Did you know that there are many different forms of intelligence? When thinking of success in school, most people might focus on logical and mathematical intelligence. This form of intelligence is useful when trying to learn information from a book or make connections between different topics, but it is not the only form of intelligence — and for students who want to excel academically, it may not even be the most important kind. Under the theory of multiple intelligences, there are many different ways to process information — ways different people learn and grow intellectually. Interpersonal multiple intelligence is one of them.
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What is Interpersonal Multiple Intelligence?
Interpersonal intelligence is the form of intelligence that governs your ability to relate to people and manage relationships. It’s easy to notice people who have high interpersonal intelligence — they might seem to stand out in a crowd, have many friends, and easily adapt to social situations. Sometimes, we think of interpersonal intelligence as being like “extroversion,” but these are not the same. Extroverts are people who naturally enjoy interacting with others, but they can have high or low interpersonal intelligence, too. Anyone who wants to can gain greater interpersonal intelligence and enjoy a better understanding of other people, leading to better relationships.
How is Interpersonal Intelligence Related to Academic Performance?
Throughout your time in school, many teachers probably didn’t want to tell you that interpersonal intelligence can lead to academic success — after all, we usually exercise this kind of intelligence by talking and listening, and teachers often want you to keep quiet! However, interpersonal intelligence can be tremendously valuable in college and beyond. You will need a high level of this intelligence to discover opportunities for campus leadership, scholars, and other experiences that can enrich you. Just as importantly, you must demonstrate this kind of intelligence to get other people, such as college professors, to be interested in helping you succeed.
Interpersonal Intelligence Activities
There are various interpersonal intelligence activities that can help you discover this kind of interpersonal savvy. Remember, you can talk and talk forever, without learning more about another person. Individuals with high Interpersonal Intelligence tend to be good listeners who are genuinely interested in other people. They notice things such as facial expression, tone, and especially body language in order to sense how a person is feeling. When dealing with conflict, they try to understand where the other person is coming from before proposing a solution; because of their experience in such situations, they usually have a low-level of anxiety when dealing with different viewpoints.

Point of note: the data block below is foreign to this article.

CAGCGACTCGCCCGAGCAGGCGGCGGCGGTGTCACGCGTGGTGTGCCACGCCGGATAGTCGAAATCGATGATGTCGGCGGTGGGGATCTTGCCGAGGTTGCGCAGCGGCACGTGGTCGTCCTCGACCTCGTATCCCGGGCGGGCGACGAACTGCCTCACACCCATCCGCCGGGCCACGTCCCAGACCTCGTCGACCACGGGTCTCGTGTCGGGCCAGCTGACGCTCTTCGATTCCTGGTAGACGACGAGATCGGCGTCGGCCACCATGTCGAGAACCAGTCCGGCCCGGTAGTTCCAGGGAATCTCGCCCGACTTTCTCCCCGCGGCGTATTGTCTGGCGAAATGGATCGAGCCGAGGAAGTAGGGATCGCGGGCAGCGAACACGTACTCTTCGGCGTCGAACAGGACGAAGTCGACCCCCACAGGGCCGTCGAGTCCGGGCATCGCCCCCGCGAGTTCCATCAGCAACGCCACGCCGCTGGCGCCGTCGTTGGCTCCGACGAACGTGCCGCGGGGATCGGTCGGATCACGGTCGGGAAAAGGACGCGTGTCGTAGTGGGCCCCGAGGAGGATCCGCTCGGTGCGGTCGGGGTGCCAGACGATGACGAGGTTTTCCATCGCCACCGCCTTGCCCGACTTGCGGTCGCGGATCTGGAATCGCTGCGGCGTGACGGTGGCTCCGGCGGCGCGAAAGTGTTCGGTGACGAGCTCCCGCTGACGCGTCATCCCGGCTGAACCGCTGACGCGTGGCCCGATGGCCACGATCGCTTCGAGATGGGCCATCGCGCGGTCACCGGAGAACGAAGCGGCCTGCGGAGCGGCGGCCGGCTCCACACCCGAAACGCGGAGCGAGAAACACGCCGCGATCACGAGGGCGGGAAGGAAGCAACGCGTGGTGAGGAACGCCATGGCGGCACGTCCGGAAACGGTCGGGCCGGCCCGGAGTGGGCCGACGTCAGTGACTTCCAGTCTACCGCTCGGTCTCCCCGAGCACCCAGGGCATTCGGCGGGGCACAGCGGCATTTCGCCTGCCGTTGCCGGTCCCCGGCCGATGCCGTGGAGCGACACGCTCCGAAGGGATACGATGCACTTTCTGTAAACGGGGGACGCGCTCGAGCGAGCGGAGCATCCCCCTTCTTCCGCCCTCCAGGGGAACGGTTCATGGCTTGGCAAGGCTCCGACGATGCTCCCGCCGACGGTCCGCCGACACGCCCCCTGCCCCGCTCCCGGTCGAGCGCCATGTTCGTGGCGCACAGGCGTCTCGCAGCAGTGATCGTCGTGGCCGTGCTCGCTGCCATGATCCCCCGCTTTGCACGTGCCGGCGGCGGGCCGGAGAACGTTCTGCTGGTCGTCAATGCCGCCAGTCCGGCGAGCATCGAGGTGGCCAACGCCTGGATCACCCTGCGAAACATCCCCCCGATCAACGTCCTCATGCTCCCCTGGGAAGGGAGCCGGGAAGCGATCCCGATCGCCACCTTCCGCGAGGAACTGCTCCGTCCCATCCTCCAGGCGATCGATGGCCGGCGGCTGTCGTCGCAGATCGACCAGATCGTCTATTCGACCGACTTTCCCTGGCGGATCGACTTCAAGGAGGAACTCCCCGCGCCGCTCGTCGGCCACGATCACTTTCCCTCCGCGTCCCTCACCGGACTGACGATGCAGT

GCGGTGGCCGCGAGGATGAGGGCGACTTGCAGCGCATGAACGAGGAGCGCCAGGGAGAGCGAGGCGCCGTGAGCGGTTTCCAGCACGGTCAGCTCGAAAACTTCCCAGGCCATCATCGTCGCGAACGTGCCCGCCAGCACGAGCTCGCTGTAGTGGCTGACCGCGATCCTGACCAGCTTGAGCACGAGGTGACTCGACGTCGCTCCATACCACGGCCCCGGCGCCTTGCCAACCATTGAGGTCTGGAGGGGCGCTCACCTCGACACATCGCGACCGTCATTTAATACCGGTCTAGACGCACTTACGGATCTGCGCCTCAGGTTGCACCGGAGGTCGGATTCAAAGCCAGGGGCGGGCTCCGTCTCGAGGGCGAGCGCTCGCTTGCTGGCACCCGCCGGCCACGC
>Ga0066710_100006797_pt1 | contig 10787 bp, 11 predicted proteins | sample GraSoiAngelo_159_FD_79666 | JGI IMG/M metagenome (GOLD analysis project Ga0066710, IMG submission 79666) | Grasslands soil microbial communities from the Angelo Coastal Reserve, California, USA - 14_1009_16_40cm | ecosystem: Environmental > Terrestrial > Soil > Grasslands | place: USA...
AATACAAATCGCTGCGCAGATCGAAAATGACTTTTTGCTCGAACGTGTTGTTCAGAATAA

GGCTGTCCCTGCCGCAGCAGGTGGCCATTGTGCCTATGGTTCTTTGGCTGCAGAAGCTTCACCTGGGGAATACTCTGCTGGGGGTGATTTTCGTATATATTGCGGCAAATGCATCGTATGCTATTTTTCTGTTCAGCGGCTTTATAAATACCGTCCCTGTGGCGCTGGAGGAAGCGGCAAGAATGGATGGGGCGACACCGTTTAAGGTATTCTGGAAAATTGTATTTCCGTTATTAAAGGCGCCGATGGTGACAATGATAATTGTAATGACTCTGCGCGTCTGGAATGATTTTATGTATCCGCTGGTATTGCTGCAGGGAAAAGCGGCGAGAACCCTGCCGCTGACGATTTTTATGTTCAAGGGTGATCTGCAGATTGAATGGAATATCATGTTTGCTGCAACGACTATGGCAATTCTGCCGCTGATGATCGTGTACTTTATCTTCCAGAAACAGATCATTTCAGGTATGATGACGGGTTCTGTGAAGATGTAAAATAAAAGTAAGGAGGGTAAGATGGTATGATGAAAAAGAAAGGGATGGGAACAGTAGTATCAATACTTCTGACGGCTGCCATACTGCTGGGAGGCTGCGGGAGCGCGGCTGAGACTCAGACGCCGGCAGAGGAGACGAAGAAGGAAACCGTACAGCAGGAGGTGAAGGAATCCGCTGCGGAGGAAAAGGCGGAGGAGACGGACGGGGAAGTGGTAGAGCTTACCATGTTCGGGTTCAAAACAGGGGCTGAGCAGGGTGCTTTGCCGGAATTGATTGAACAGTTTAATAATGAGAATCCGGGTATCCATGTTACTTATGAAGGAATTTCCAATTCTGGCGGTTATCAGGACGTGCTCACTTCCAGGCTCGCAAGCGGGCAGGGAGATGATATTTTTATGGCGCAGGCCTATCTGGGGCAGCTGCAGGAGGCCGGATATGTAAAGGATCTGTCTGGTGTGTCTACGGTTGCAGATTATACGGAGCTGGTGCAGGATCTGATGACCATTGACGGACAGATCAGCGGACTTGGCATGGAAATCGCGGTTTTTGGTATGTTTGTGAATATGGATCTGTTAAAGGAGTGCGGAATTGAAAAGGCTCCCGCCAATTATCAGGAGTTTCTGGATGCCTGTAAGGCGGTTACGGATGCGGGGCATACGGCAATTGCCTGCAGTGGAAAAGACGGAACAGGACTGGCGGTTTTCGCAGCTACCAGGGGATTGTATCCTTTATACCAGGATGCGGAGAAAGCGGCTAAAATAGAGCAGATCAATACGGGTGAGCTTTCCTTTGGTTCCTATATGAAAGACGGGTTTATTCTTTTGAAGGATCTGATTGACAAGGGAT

Building Interpersonal Intelligence
It is normal for many highly intelligent people to have some anxiety in social situations. This anxiety makes it difficult to learn from experiences that would otherwise help you to build interpersonal intelligence. Whether you consider yourself to have a high level of this intelligence or a low-level, you should try to look for interpersonal intelligence activities that fit where you are now. For those with high levels of this intelligence, it may be necessary to look at things like public speaking, acting, and conflict mediation in an environment where you can try new things and learn from the outcome. Of course, an academic improvement program can show you how to relate your interpersonal intellect to your studies without investing as much time or enduring as much “trial and error.”
Interpersonal intelligence may not be the kind of intelligence we usually discuss when we’re talking about academic success — and you will definitely need multiple kinds of intelligence to really make the most of your schooling. That said, it’s a great idea to build interpersonal intelligence as part of your studies. This can lead to experiences that will strongly enhance what you discover in the classroom. Paired with other forms of intelligence, it can become one foundation for a future as a leader in your field. If you’d like help developing greater interpersonal intelligence and using it to the utmost in the classroom, consider using an academic improvement program.